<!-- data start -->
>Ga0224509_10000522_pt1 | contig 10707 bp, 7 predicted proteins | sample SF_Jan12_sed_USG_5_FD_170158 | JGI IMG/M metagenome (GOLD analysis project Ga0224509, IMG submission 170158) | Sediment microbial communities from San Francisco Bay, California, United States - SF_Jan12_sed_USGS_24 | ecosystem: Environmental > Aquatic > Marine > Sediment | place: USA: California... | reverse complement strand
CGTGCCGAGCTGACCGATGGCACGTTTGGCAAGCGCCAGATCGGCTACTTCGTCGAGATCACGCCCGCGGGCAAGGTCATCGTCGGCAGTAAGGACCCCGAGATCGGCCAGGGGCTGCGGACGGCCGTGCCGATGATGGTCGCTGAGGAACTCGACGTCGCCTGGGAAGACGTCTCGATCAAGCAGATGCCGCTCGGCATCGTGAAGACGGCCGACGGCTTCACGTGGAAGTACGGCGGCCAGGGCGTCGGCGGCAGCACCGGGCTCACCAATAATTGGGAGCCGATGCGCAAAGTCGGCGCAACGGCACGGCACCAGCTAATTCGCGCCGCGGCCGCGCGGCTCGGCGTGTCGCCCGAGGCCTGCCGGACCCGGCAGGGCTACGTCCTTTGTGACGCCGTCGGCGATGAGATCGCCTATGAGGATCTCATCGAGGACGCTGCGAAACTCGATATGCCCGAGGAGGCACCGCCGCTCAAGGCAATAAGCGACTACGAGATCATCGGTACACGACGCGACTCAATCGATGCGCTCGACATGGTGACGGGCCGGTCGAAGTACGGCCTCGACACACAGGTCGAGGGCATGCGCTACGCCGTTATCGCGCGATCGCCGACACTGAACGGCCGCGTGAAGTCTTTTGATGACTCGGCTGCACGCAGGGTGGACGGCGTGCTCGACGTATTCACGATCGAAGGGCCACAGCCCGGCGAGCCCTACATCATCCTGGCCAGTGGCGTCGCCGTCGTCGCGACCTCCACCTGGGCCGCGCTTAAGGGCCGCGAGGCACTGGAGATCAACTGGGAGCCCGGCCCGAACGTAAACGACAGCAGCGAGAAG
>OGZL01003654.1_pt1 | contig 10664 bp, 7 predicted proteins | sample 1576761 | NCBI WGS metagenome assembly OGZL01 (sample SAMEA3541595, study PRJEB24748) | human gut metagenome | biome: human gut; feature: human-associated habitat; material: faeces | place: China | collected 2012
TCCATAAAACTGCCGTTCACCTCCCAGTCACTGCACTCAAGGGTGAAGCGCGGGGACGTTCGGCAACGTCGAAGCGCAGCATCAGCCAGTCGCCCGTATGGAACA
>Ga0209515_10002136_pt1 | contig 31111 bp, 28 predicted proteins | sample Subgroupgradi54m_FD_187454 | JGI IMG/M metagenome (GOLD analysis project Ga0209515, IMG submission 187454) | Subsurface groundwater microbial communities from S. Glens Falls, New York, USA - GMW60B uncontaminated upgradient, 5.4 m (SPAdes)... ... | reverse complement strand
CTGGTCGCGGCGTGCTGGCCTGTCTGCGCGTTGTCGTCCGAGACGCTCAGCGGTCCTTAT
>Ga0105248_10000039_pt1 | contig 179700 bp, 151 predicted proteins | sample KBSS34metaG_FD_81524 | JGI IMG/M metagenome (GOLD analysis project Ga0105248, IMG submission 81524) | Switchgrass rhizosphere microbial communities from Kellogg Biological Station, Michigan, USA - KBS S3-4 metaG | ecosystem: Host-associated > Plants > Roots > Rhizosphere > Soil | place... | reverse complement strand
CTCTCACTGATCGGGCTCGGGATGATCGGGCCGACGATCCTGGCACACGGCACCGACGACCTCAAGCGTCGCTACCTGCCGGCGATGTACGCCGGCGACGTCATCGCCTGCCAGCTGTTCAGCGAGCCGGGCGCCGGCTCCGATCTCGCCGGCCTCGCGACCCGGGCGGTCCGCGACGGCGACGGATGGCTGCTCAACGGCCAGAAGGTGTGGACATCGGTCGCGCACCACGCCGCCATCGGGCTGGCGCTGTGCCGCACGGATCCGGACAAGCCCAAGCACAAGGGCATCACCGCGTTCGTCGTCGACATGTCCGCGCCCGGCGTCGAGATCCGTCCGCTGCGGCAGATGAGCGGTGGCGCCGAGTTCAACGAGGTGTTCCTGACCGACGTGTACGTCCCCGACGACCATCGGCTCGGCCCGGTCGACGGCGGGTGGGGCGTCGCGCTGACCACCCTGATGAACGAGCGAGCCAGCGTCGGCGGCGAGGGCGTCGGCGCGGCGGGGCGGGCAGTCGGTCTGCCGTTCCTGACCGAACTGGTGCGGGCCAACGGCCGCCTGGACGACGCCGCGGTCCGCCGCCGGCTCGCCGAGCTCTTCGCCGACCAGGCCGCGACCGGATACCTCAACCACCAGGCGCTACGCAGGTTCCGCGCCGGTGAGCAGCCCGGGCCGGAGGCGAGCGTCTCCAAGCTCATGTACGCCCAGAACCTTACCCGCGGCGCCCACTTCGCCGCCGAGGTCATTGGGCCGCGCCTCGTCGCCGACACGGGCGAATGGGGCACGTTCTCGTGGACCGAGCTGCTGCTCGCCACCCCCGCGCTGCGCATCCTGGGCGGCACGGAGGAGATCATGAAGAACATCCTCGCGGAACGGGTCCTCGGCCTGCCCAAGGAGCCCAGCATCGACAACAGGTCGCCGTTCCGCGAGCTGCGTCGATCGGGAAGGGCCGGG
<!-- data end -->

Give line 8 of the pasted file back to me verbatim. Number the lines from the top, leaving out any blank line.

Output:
CTCTCACTGATCGGGCTCGGGATGATCGGGCCGACGATCCTGGCACACGGCACCGACGACCTCAAGCGTCGCTACCTGCCGGCGATGTACGCCGGCGACGTCATCGCCTGCCAGCTGTTCAGCGAGCCGGGCGCCGGCTCCGATCTCGCCGGCCTCGCGACCCGGGCGGTCCGCGACGGCGACGGATGGCTGCTCAACGGCCAGAAGGTGTGGACATCGGTCGCGCACCACGCCGCCATCGGGCTGGCGCTGTGCCGCACGGATCCGGACAAGCCCAAGCACAAGGGCATCACCGCGTTCGTCGTCGACATGTCCGCGCCCGGCGTCGAGATCCGTCCGCTGCGGCAGATGAGCGGTGGCGCCGAGTTCAACGAGGTGTTCCTGACCGACGTGTACGTCCCCGACGACCATCGGCTCGGCCCGGTCGACGGCGGGTGGGGCGTCGCGCTGACCACCCTGATGAACGAGCGAGCCAGCGTCGGCGGCGAGGGCGTCGGCGCGGCGGGGCGGGCAGTCGGTCTGCCGTTCCTGACCGAACTGGTGCGGGCCAACGGCCGCCTGGACGACGCCGCGGTCCGCCGCCGGCTCGCCGAGCTCTTCGCCGACCAGGCCGCGACCGGATACCTCAACCACCAGGCGCTACGCAGGTTCCGCGCCGGTGAGCAGCCCGGGCCGGAGGCGAGCGTCTCCAAGCTCATGTACGCCCAGAACCTTACCCGCGGCGCCCACTTCGCCGCCGAGGTCATTGGGCCGCGCCTCGTCGCCGACACGGGCGAATGGGGCACGTTCTCGTGGACCGAGCTGCTGCTCGCCACCCCCGCGCTGCGCATCCTGGGCGGCACGGAGGAGATCATGAAGAACATCCTCGCGGAACGGGTCCTCGGCCTGCCCAAGGAGCCCAGCATCGACAACAGGTCGCCGTTCCGCGAGCTGCGTCGATCGGGAAGGGCCGGG